The pressure to regulate intrastate poker in the tax-strapped state of California is increasing, according to a report this week in the Sacramento Bee. And the situation has created unlikely alliances, such as that between California card clubs and tribal casinos, long bitter political rivals, but now working together in a concerted, behind-the-scenes drive to legalise Internet poker, the newspaper reports.
Apparently the effort to create an online California "Internet poker consortium" is being led by a wealthy Riverside County tribe, the Morongo Band of Mission Indians, and card clubs including the Commerce Casino in Los Angeles County.
Lobbyists have been despatched to the state capital and the alliance is privately courting other tribes and poker rooms to build political momentum for a gambling enterprise run by a consortium of tribes and card rooms. The state's 60 card clubs and more than 100 federally recognised Indian tribes would be eligible to participate, the Sacramento Bee article claims.
The plan is to get an Internet poker bill passed after lawmakers return from their summer recess next Monday. Representatives from dozens of tribal groups have been invited to hear the proposal this Thursday at a closed-door meeting at the Hyatt Regency Sacramento.
The Morongo tribe is using the desperate tax situation of the state as justification for tribes and card clubs to tap into a vast offshore Internet poker industry that draws an estimated $4 billion in what are now classed by enforcement officials as illegal bets from U.S. residents.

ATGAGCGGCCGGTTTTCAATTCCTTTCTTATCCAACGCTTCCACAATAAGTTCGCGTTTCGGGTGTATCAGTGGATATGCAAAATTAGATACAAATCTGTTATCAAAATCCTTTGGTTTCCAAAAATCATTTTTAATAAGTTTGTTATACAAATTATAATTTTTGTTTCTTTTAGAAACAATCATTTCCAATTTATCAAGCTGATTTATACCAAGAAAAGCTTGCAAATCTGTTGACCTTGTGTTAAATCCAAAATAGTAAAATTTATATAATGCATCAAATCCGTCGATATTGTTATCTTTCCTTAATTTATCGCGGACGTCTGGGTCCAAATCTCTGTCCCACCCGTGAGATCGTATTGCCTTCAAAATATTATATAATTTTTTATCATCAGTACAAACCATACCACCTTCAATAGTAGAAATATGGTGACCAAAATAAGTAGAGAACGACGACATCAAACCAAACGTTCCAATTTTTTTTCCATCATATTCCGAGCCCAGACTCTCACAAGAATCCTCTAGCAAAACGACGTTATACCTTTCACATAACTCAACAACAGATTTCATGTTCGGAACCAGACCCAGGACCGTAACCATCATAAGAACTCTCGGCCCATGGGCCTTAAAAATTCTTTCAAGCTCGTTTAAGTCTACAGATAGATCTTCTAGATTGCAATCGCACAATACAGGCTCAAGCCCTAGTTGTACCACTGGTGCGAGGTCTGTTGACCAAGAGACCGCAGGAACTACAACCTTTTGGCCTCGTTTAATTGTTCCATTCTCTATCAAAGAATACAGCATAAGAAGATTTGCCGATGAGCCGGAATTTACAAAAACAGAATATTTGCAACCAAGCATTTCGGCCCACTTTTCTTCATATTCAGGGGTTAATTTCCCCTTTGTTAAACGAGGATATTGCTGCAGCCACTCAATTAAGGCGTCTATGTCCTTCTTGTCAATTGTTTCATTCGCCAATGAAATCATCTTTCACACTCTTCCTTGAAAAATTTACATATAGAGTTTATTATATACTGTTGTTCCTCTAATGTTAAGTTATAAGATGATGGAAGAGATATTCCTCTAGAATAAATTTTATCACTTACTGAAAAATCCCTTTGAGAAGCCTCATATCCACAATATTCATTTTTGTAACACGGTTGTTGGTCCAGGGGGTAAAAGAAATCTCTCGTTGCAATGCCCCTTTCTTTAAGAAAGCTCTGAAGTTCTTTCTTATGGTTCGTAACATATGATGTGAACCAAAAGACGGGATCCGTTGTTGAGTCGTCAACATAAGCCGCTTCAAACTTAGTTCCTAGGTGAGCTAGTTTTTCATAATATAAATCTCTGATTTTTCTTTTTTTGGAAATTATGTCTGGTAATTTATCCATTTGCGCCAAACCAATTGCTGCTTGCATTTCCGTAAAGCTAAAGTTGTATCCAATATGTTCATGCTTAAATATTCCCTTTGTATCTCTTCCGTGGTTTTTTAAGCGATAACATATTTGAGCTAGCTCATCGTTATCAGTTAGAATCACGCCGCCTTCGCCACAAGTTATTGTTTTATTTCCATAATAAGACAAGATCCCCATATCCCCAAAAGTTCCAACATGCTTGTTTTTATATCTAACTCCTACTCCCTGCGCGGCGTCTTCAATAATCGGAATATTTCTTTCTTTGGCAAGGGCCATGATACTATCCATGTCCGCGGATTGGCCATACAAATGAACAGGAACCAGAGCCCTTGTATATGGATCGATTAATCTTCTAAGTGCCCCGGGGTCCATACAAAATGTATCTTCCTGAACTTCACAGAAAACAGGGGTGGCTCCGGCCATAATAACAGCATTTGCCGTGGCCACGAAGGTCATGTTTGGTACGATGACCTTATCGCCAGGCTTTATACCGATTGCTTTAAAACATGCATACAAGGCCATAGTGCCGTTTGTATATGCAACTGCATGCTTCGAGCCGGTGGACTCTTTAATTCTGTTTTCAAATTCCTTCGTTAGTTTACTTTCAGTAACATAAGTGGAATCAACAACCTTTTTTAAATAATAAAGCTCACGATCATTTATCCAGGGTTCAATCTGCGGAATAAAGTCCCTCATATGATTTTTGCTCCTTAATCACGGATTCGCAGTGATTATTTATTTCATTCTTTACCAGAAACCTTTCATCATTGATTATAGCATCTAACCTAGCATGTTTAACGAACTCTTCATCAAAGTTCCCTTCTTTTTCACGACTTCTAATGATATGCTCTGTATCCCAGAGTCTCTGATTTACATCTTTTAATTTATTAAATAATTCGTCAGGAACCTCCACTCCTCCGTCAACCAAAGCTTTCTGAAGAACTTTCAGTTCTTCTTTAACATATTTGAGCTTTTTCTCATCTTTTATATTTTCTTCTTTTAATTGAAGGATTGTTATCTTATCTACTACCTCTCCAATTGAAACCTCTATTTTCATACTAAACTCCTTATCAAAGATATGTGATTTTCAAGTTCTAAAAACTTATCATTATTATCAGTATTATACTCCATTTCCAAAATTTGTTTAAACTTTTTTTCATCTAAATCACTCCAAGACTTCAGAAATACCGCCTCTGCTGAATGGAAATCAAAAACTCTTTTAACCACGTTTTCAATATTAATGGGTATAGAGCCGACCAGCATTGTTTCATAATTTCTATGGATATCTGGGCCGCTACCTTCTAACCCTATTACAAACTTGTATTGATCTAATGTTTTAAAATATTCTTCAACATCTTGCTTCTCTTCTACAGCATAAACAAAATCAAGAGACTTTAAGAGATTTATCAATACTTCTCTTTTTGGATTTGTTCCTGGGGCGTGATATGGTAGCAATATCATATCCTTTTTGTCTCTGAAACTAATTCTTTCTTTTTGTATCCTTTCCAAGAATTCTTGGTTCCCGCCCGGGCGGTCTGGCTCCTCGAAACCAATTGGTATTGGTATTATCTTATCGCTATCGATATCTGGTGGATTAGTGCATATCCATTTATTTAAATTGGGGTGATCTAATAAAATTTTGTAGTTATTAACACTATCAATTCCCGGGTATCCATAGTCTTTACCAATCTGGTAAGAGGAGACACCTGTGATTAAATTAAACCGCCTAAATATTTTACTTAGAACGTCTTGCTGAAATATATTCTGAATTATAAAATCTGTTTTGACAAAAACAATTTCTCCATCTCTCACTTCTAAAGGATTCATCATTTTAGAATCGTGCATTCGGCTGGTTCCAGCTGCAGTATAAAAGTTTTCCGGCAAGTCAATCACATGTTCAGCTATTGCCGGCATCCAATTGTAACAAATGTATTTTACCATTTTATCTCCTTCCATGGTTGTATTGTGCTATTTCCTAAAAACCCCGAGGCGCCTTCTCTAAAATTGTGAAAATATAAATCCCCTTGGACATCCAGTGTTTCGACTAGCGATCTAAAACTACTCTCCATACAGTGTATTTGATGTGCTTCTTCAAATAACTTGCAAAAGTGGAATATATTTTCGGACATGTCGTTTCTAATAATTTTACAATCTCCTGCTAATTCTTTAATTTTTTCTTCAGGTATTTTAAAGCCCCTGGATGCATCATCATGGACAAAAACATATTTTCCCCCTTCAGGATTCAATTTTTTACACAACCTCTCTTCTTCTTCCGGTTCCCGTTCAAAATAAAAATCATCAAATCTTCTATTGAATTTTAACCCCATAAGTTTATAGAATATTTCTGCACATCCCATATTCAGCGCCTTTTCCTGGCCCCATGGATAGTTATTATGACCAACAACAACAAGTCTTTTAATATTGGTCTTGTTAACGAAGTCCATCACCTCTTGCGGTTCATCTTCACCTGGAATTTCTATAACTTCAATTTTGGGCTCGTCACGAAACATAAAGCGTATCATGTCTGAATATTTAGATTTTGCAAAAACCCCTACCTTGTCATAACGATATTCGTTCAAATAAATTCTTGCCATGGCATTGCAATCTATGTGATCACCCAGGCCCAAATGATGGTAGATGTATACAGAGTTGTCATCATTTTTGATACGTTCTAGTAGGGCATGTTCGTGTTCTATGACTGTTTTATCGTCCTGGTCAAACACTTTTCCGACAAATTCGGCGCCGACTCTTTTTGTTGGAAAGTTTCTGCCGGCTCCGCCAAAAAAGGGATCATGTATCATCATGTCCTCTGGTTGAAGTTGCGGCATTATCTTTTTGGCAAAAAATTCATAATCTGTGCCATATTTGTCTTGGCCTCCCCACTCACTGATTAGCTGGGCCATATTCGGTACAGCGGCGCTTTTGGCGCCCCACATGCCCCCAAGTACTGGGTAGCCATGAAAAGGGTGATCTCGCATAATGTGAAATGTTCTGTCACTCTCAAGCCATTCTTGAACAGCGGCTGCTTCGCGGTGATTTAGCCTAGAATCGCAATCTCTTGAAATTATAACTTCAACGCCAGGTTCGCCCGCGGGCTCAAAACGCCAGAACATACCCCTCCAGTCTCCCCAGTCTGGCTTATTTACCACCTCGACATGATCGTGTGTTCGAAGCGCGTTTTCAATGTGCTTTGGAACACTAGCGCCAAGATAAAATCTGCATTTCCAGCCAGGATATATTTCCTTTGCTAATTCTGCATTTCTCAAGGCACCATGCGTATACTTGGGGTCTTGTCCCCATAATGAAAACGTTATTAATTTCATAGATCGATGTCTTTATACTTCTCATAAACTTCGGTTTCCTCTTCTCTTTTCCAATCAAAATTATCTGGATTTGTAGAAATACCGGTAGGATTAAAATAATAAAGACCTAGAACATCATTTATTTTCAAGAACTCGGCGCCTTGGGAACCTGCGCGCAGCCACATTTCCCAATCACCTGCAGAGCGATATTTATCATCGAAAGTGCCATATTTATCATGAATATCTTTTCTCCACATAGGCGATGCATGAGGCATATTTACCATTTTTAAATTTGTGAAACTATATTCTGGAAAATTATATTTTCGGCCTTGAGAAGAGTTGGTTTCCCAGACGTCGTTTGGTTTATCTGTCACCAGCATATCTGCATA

The California effort may get a boost – and legal clarification – from federal legalization introduced August 6 by Senator Robert Menendez (see earlier InfoPowa report). The New Jersey Democrat's bill would legalise online poker and "games of skill."
Similar but broader online gambling legalization by Congressman Barney Frank would give states and Indian tribes the authority to permit – or disallow – Internet poker for their residents.
"You've got a huge amount of gambling going on on the Internet right now that is a large measure unregulated," George Forman, an attorney for the Morongo tribe, said in an interview with the Sacramento Bee.
"Huge amounts of money are being wagered. The state is not getting any of that. Money is going offshore.
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"I think it is fair to say there is an interest on some people's part that this activity can and should be regulated to protect consumers and produce a revenue source for the states," Forman added.
Not all tribes may be on board with the Morongo move, however. Some California tribal groups reportedly claim a poker cooperative with card clubs could upset California tribes' exclusive rights to casino action and violate federal standards against off-reservation gambling.
"They're trying to convince people that this is a good idea and we should move forward when the Legislature comes back," said Alison Harvey, executive director of the California Tribal Business Alliance, which recently heard the pitch from Morongo tribal representatives. "I just think there's serious potential consequences of this that haven't been thought through."
Morongo officials declined to discuss specifics of their plan publicly. But in private talks with other gambling interests, they have said a California poker consortium could net $450 million a year. Morongo has apparently suggested a 10 percent licensing fee to be paid to the state. Proposed bill language being circulated leaves the state's share blank.
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